In the history of our little planet. There appears to be an increasing lack of clemency.
Anti semitism is working its way back into acceptable middle-class culture, as are other traditional phobias - resentment and distrust are given a body in “the arab”, “the asylum seeker” and the expressions of our darkest side are increasingly public - I recently saw a sign saying “no Albanians” outside a social club on my street and this morning’s guardian headlines with “India alert as nuclear war looms”.
Through the five days of labour that Nicki worked through, I read this book to her. Reading out loud calms her, and can even get her to sleep if she is in pain or worrying, so I picked up a selection of books at random in a bookstore on Haverstock hill near the hospital. It is “The Talmud and the Internet” by Jonathan Rosen.
The story resonated with our own experience as Nicki felt pain and suffered but eventually brought a little clemence into the world. It looks at how a man can reconcile joy and suffering and find a way to be happy where he fits in to the bigger picture by accepting the impossibility of knowing anything and the responsibility of being a perpetual student. It hints at the necessity of evil and hatred as a way to undestant the need for love, suggesting the value of everything is better understood when seen in a conituum with its evil twin and its not-quite-so-evil distant cousin.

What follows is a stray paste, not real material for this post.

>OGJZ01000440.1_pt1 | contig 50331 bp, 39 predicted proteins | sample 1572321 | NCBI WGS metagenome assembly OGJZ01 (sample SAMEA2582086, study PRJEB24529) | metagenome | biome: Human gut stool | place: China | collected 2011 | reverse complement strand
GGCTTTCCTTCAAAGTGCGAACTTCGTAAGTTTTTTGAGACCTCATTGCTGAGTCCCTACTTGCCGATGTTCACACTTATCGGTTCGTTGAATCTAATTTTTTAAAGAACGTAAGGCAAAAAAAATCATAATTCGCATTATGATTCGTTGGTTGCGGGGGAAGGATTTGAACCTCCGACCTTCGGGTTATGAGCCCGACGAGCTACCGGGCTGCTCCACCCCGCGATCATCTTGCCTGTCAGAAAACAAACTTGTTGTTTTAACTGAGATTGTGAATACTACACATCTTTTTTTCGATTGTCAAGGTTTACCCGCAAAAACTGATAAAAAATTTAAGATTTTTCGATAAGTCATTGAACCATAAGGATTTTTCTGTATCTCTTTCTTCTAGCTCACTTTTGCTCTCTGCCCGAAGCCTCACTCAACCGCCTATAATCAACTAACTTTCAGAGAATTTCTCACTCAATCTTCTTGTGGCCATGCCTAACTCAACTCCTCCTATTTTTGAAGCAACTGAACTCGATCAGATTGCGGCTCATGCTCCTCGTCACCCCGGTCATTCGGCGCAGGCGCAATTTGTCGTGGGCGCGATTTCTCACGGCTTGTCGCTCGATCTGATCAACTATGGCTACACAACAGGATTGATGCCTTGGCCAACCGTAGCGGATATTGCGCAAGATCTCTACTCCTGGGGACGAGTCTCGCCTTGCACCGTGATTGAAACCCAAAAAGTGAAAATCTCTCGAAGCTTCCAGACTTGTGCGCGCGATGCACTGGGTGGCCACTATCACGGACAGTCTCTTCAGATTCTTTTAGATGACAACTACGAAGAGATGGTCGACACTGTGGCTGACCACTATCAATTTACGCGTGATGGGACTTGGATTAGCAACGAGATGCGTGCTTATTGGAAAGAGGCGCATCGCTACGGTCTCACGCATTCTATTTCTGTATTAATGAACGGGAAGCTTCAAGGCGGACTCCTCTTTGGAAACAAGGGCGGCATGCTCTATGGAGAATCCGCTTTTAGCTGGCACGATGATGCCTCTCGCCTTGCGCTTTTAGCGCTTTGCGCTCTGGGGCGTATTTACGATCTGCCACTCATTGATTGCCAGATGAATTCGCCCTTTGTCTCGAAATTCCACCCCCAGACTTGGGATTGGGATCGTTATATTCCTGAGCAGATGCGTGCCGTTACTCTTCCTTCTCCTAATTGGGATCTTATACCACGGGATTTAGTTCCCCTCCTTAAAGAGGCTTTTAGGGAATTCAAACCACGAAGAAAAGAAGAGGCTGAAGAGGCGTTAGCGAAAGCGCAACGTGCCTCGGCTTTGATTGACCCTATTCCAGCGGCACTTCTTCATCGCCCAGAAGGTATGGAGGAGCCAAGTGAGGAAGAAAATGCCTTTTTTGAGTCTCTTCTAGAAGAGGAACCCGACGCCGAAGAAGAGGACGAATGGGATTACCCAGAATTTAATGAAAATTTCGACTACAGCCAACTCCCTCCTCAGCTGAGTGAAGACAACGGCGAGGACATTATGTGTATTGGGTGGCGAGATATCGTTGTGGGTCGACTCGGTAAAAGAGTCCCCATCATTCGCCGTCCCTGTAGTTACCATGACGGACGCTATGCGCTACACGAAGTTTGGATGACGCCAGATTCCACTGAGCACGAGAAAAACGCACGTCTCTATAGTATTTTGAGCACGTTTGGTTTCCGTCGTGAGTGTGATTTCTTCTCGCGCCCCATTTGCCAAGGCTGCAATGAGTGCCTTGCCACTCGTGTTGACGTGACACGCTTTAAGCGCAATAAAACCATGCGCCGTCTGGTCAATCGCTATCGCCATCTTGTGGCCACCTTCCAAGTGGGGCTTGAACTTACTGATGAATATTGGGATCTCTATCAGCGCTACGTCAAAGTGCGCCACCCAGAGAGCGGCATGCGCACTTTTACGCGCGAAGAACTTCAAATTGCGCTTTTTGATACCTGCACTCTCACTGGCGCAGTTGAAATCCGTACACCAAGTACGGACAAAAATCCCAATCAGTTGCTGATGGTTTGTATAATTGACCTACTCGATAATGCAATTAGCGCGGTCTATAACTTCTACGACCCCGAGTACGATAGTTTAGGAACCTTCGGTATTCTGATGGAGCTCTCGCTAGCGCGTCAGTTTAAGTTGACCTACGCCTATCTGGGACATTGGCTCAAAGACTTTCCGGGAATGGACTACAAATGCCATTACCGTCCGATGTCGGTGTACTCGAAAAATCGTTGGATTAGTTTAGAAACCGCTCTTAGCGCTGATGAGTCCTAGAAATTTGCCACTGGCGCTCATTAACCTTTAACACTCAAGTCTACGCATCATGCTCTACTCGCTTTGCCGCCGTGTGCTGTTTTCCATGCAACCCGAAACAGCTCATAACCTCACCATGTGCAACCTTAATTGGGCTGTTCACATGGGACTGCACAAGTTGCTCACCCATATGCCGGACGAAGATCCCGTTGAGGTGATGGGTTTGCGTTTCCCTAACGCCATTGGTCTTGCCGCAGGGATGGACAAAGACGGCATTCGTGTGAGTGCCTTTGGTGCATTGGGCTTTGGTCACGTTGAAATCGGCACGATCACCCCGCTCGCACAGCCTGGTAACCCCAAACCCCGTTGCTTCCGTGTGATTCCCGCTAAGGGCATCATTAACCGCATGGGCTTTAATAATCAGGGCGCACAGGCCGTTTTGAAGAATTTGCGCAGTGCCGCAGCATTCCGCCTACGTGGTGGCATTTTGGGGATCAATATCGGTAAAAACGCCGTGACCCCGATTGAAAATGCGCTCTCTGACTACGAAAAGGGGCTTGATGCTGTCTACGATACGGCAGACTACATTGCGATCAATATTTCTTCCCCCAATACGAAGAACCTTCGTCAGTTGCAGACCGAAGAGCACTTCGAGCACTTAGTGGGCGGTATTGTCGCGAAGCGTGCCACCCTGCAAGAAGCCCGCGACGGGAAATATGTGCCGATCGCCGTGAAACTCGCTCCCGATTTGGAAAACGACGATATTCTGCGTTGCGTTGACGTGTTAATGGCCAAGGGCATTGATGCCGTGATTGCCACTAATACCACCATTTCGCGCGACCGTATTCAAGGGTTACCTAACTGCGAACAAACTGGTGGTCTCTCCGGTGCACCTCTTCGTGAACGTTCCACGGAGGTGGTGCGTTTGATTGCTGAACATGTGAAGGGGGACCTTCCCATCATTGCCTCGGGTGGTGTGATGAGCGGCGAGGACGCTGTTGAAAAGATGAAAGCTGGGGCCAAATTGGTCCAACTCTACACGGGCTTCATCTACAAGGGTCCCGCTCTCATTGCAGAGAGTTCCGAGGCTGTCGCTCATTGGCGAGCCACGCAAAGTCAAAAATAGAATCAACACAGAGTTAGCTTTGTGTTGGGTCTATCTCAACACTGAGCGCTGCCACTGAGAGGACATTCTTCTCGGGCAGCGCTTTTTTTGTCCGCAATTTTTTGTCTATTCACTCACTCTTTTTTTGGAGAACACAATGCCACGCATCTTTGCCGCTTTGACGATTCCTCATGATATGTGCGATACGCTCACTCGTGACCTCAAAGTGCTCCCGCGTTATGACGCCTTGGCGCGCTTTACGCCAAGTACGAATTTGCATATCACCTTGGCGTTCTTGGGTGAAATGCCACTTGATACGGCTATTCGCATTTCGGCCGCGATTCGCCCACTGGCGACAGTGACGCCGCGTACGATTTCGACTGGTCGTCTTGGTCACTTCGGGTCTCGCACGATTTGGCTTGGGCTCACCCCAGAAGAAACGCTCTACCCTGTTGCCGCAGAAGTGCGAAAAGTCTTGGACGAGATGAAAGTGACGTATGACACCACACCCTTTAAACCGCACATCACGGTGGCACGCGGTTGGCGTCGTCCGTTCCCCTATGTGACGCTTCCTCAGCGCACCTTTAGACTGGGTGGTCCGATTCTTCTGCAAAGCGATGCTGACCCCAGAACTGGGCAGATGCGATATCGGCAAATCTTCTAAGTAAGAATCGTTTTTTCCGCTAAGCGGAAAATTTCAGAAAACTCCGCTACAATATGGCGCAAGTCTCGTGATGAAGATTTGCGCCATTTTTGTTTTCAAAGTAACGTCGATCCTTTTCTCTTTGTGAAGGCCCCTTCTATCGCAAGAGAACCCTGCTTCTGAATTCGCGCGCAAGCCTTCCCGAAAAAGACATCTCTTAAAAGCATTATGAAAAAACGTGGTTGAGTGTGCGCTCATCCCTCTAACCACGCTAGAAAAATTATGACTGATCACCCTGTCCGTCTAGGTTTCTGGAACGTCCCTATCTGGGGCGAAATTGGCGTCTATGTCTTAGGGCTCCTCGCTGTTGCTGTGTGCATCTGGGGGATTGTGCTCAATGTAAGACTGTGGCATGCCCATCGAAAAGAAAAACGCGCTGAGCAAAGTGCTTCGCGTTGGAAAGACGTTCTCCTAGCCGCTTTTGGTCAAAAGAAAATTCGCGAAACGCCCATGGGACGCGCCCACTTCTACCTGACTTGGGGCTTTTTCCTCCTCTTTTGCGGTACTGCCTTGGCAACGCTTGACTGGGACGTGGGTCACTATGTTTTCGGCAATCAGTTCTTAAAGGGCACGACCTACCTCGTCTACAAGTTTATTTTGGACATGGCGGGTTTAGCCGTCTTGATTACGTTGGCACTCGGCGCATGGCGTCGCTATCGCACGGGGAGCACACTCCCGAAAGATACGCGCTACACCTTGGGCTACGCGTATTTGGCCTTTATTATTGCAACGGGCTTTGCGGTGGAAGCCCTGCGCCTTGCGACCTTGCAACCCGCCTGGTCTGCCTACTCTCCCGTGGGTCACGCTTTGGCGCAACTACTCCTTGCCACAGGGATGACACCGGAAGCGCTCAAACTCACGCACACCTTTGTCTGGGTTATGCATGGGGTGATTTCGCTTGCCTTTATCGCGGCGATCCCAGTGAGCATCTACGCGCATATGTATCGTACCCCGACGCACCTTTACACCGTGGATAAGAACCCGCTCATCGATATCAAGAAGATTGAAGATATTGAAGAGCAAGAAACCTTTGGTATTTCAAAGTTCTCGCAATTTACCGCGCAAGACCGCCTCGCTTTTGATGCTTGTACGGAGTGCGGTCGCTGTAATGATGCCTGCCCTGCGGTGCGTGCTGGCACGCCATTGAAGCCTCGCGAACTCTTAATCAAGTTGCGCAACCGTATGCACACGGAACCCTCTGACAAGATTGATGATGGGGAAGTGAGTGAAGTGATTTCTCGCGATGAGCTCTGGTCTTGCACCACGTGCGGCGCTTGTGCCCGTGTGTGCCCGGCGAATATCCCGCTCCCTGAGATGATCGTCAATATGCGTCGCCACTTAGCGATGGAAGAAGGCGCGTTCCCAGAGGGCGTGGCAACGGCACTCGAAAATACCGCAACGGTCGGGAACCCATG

As I write this I realise I’ve just completely failed to describe the book. It is beautiful because of its humanity and as I think of my little daughter and her mother I hope for humanity in these uncertain times.